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Congenitally Missing Teeth: What Are They and How to Treat Them

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Medically Reviewed By Colgate Global Scientific Communications

There’s something special about the time in your child’s life when their baby teeth fall out and adult teeth come in. But in some cases, certain teeth simply don’t grow in or appear, and are not just trapped in the gum. This is called having congenitally missing teeth (CMT), or hypodontia, and it’s actually fairly common. Luckily, today’s dental and medical advancements provide options for you or your child to replace missing teeth.

Which Teeth Are Missing?

Typically, congenitally missing teeth are one of two types: Second premolars and upper lateral incisors. The second premolars, located behind your canine teeth and in front of your back molars, are found between the first premolars and the molars. The upper lateral incisors sit on either side of the two front teeth. If you or your child are missing teeth, don't worry! You're not alone. According to the National Foundation for Ectodermal Dysplasias, about 20% of adults are missing at least one tooth, and more than 5% of adults are missing one or more teeth.

What Causes Congenitally Missing Teeth?

In many cases, missing one or two teeth is simply due to a family trait, but occasionally a separate genetic condition is the cause. According to a 2015 review in the Dental Research Journal, CMT is widely regarded as a dental anomaly, and when a family trait does not cause CMT, it can be attributed to environmental factors like infection, trauma, and drug use, as well as genes associated with about 120 syndromes, such as cleft lip, cleft palate, and Down syndrome.

What Are The Effects of Congenitally Missing Teeth?

There are obvious cosmetic effects of CMT that you or your child may feel self-conscious about—but beyond that, missing teeth can potentially lead to other dental problems. According to the American Dental Association, large spaces between your teeth can affect how you speak or eat, and a missing molar can affect how you chew. Your teeth may also shift due to the absence of a tooth, and bone loss can occur around a missing tooth. But not to worry—with today's dental advancements, there are options available for replacing missing teeth.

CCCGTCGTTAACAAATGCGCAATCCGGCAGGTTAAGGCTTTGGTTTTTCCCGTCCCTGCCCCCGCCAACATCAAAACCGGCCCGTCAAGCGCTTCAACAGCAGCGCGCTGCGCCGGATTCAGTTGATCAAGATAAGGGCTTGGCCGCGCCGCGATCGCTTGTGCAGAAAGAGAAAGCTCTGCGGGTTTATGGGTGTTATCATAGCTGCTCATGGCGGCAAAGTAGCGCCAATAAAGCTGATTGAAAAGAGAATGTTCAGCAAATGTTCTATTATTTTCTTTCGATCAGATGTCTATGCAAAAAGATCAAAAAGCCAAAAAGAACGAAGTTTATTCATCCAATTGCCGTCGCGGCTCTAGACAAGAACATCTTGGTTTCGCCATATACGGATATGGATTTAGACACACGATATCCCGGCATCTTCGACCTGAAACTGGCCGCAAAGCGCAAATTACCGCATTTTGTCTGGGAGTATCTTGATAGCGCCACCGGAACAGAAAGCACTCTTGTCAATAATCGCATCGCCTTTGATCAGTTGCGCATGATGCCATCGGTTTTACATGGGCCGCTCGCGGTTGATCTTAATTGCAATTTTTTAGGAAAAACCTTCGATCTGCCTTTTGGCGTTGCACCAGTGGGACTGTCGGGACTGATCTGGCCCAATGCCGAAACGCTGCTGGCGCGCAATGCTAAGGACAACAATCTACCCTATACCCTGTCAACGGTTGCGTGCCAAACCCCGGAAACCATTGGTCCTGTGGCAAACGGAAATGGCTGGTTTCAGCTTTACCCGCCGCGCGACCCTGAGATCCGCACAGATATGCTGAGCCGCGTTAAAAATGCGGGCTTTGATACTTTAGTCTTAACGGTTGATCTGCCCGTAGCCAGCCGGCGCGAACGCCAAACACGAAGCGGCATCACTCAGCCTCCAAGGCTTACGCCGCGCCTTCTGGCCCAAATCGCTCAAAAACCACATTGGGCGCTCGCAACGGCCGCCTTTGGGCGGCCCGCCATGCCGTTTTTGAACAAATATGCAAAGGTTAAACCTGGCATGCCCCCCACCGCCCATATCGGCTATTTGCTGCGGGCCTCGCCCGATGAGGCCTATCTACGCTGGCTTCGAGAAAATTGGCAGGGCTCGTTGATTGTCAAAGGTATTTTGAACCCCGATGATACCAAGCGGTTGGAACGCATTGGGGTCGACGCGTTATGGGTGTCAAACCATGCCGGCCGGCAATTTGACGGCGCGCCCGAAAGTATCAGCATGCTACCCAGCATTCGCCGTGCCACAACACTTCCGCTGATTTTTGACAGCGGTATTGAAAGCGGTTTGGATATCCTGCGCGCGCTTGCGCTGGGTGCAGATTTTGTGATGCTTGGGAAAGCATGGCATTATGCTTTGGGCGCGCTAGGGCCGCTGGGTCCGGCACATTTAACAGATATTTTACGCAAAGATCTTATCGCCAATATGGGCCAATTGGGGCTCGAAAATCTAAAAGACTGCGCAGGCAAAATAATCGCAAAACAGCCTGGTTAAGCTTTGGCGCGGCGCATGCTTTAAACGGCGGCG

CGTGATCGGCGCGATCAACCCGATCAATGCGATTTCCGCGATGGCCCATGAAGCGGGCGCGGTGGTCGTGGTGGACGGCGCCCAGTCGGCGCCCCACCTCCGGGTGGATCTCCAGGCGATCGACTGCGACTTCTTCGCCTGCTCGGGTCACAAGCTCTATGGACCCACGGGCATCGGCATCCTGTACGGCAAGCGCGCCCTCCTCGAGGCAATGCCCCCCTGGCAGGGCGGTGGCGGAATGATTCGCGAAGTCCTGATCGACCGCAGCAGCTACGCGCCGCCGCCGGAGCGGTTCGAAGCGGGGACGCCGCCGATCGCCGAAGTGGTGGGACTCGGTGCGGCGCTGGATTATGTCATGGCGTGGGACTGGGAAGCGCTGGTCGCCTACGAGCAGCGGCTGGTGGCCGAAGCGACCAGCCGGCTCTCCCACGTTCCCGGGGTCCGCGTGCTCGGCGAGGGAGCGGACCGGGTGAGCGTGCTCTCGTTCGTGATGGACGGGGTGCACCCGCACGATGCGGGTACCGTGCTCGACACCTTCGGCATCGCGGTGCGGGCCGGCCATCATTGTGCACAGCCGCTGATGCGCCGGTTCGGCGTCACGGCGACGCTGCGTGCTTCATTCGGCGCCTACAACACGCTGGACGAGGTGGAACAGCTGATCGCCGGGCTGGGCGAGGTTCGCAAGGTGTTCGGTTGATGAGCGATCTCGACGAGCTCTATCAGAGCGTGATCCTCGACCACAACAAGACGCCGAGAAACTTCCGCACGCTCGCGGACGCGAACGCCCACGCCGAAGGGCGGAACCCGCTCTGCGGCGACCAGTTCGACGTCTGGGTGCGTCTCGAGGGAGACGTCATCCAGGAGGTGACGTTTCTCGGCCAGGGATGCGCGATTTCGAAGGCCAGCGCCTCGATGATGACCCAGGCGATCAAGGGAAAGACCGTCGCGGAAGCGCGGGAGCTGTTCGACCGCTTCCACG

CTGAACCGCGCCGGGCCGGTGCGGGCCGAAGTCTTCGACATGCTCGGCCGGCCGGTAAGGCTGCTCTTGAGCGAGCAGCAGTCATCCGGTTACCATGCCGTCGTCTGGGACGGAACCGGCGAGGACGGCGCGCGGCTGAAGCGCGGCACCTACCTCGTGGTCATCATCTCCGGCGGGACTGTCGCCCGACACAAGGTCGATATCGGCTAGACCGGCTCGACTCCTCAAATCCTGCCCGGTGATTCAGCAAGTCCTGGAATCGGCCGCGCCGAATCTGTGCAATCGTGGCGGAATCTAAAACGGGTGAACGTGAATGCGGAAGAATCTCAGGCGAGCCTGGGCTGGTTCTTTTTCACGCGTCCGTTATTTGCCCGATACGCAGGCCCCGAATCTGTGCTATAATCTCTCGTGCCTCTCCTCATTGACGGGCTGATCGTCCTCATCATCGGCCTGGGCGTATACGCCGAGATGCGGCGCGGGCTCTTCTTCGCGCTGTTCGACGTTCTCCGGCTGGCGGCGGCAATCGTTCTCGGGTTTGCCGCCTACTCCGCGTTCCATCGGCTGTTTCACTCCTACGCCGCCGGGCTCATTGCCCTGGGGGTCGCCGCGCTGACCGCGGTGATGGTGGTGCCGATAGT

Treatments for Congenitally Missing Teeth

The first step to treating CMT is first talking to your dentist and identifying if you or your child's teeth are actually missing or are just stuck underneath the gums. Your dentist can perform a dental X-ray, and from there, determine the next steps.

If you or your child do have CMT, it might feel scary: where are my teeth? Why didn't they grow in? But there are treatment options widely available. According to a 2017 report in Case Reports in Dentistry, there are three main ways to treat CMT:

  • Space management, such as a bridge
  • Resin-bonded-fixed-partial-dentures (RBFPDs)
  • Dental implants

A partial bridge anchors a false tooth to the healthy teeth on each side of the gap, while a denture replaces a whole set of teeth and partial dentures replace a few teeth. Dental implants consist of a titanium implant (fixture) that is inserted into your jawbone, and a crown is attached to the top of the implant abutment. But what's best for you or your child all depends on your dentist's assessment, your age or your child's age, and the best options available.

When it comes to keeping your mouth healthy after receiving treatment, it all may sound like a lot—but in fact, caring for bridges, dentures, and dental implants are similar to caring for natural teeth. Brushing twice a day and flossing daily is usually all that's required.

Having missing teeth can be confusing and scary—after all, an attractive smile is such a big part of our confidence. But if you or your child does have CMT, know that not only is it common, it's treatable. The first step is talking to your dentist, and before you know it, you're on your way to a healthier, natural-looking smile.

This article is intended to promote understanding of and knowledge about general oral health topics. It is not intended to be a substitute for professional advice, diagnosis, or treatment. Always seek your dentist's advice or other qualified healthcare provider with any questions you may have regarding a medical condition or treatment.

Oral Care Center articles are reviewed by an oral health medical professional. This information is for educational purposes only. This content is not intended to be a substitute for professional medical advice, diagnosis or treatment. Always seek the advice of your dentist, physician or other qualified healthcare provider. 

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